During phases of being injured one must maintain a completely different balance: On the one hand, during a necessitated break, the overall need for energy is decreased. On the other hand however, it is this moment when the body specifically needs important nutrients for regeneration and healing - in particular protein and antioxidants. (See also article no. 2 “Nutrition and its influence on injuries”) It is also important to consider that, as we grow older, we need increasingly less and less food because our basal metabolic rate sinks naturally with age, even if the amount of physical activity remains the same. (See Key Takeaway: Calculating basal and total metabolic rate)

For those who want to know precisely, one’s personal kcal-intake can be calculated in the Key Takeaway. At the same time, I would warn you not to take these figures too literally! Nourishment should basically involve enjoyment, intuition and happiness. Regularly counting calories is only necessary when one’s weight must be changed for reasons of health and should never be practiced single-handedly but rather only undertaken in consultation with an expert in order to interpret these figures correctly. Normally, we do many things right by ourselves!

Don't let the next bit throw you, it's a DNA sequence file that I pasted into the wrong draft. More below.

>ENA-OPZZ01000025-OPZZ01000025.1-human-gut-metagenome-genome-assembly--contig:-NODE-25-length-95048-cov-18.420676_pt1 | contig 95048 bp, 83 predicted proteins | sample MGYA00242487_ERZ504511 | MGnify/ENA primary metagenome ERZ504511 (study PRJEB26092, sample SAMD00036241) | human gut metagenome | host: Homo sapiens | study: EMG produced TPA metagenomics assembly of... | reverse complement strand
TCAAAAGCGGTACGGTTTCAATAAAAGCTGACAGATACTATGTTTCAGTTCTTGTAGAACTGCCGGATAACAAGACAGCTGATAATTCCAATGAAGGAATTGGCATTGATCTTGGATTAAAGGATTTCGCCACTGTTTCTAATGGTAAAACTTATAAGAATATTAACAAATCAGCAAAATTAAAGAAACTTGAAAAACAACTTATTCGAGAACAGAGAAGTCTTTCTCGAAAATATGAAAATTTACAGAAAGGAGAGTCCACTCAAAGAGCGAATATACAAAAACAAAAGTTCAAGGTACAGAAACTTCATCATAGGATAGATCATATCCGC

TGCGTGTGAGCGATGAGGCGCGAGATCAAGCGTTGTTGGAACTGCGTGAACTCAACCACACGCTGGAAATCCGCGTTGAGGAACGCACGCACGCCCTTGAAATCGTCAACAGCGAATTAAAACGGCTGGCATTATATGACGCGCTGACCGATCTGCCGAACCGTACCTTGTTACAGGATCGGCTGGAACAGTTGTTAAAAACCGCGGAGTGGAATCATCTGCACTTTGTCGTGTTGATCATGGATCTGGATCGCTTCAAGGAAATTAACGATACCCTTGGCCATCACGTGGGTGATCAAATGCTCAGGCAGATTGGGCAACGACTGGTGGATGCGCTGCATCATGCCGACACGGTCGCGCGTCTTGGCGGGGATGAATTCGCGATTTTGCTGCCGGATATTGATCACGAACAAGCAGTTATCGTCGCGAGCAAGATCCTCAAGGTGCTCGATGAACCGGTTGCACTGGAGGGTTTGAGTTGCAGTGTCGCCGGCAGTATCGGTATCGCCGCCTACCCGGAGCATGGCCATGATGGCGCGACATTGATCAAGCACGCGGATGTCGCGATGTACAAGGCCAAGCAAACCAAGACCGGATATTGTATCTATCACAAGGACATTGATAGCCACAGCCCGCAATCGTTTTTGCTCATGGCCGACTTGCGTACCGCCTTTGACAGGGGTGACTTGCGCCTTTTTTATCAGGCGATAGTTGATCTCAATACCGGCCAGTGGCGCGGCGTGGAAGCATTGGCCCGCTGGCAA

Calculation of kcal-intake
The next newsletter edition 
The next Alumni Newsletter will be published in February 2022. Alumni contributions will be accepted until 31 January 2022 and should be submitted to
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Palucca Univerity of Dance Dresden
Rector: Prof. Jason Beechey
Department of Stratgeic Development/Communication | +49 (0) 35125906-45
Basteiplatz 4, 01277 Dresden GERMANY

Translation of Health Article: Helen Centner (Dipl. authorized translater and English Trainer (BDĂś, ELTAF)